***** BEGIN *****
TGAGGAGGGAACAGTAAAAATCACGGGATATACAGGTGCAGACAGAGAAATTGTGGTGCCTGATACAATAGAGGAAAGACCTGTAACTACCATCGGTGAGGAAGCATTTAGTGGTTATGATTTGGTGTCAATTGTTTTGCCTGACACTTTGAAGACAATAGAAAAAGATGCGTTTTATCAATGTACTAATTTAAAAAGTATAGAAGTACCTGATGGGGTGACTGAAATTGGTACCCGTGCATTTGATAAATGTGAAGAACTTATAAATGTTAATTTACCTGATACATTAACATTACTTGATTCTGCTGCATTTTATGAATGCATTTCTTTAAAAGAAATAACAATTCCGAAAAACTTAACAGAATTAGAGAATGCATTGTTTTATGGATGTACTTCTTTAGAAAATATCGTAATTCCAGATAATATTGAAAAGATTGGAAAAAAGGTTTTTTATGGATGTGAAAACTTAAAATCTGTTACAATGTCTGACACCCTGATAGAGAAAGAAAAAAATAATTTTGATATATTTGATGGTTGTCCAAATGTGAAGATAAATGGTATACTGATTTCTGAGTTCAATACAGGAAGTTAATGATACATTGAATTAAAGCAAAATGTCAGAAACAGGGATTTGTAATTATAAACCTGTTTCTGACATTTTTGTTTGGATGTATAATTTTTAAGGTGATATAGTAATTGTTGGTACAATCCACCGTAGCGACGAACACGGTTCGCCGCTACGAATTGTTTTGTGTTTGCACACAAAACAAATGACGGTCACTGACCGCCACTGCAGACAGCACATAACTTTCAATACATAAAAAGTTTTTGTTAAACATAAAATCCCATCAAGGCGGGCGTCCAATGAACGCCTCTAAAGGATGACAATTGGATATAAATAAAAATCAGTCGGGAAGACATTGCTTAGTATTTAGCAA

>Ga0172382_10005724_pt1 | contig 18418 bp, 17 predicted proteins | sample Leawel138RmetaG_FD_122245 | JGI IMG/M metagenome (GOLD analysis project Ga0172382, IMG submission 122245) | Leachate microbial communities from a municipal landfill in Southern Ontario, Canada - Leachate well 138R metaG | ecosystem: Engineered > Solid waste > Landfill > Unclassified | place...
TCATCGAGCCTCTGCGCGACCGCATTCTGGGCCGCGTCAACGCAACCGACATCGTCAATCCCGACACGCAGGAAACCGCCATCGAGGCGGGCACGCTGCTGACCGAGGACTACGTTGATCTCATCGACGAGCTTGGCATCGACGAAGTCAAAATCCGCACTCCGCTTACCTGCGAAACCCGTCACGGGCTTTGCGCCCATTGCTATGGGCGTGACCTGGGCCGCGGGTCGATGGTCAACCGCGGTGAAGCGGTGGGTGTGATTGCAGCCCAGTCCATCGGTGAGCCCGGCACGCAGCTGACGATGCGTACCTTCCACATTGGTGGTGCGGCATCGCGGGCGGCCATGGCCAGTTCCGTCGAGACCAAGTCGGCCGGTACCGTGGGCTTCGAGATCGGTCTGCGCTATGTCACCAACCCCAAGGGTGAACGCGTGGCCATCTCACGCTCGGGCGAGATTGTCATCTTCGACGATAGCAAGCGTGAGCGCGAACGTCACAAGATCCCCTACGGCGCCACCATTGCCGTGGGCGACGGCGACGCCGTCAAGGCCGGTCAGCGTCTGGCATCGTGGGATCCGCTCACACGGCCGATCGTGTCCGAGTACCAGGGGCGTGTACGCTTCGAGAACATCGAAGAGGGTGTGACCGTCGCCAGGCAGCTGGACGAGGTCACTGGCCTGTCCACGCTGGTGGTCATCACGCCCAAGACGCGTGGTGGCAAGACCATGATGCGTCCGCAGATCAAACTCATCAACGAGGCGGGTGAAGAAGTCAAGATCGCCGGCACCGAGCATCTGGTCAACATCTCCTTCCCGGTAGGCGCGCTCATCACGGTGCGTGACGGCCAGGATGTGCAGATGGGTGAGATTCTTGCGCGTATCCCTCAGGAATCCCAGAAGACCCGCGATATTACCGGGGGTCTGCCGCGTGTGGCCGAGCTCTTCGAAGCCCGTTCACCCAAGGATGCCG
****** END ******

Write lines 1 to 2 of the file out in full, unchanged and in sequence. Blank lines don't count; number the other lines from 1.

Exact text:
TGAGGAGGGAACAGTAAAAATCACGGGATATACAGGTGCAGACAGAGAAATTGTGGTGCCTGATACAATAGAGGAAAGACCTGTAACTACCATCGGTGAGGAAGCATTTAGTGGTTATGATTTGGTGTCAATTGTTTTGCCTGACACTTTGAAGACAATAGAAAAAGATGCGTTTTATCAATGTACTAATTTAAAAAGTATAGAAGTACCTGATGGGGTGACTGAAATTGGTACCCGTGCATTTGATAAATGTGAAGAACTTATAAATGTTAATTTACCTGATACATTAACATTACTTGATTCTGCTGCATTTTATGAATGCATTTCTTTAAAAGAAATAACAATTCCGAAAAACTTAACAGAATTAGAGAATGCATTGTTTTATGGATGTACTTCTTTAGAAAATATCGTAATTCCAGATAATATTGAAAAGATTGGAAAAAAGGTTTTTTATGGATGTGAAAACTTAAAATCTGTTACAATGTCTGACACCCTGATAGAGAAAGAAAAAAATAATTTTGATATATTTGATGGTTGTCCAAATGTGAAGATAAATGGTATACTGATTTCTGAGTTCAATACAGGAAGTTAATGATACATTGAATTAAAGCAAAATGTCAGAAACAGGGATTTGTAATTATAAACCTGTTTCTGACATTTTTGTTTGGATGTATAATTTTTAAGGTGATATAGTAATTGTTGGTACAATCCACCGTAGCGACGAACACGGTTCGCCGCTACGAATTGTTTTGTGTTTGCACACAAAACAAATGACGGTCACTGACCGCCACTGCAGACAGCACATAACTTTCAATACATAAAAAGTTTTTGTTAAACATAAAATCCCATCAAGGCGGGCGTCCAATGAACGCCTCTAAAGGATGACAATTGGATATAAATAAAAATCAGTCGGGAAGACATTGCTTAGTATTTAGCAA

>Ga0172382_10005724_pt1 | contig 18418 bp, 17 predicted proteins | sample Leawel138RmetaG_FD_122245 | JGI IMG/M metagenome (GOLD analysis project Ga0172382, IMG submission 122245) | Leachate microbial communities from a municipal landfill in Southern Ontario, Canada - Leachate well 138R metaG | ecosystem: Engineered > Solid waste > Landfill > Unclassified | place...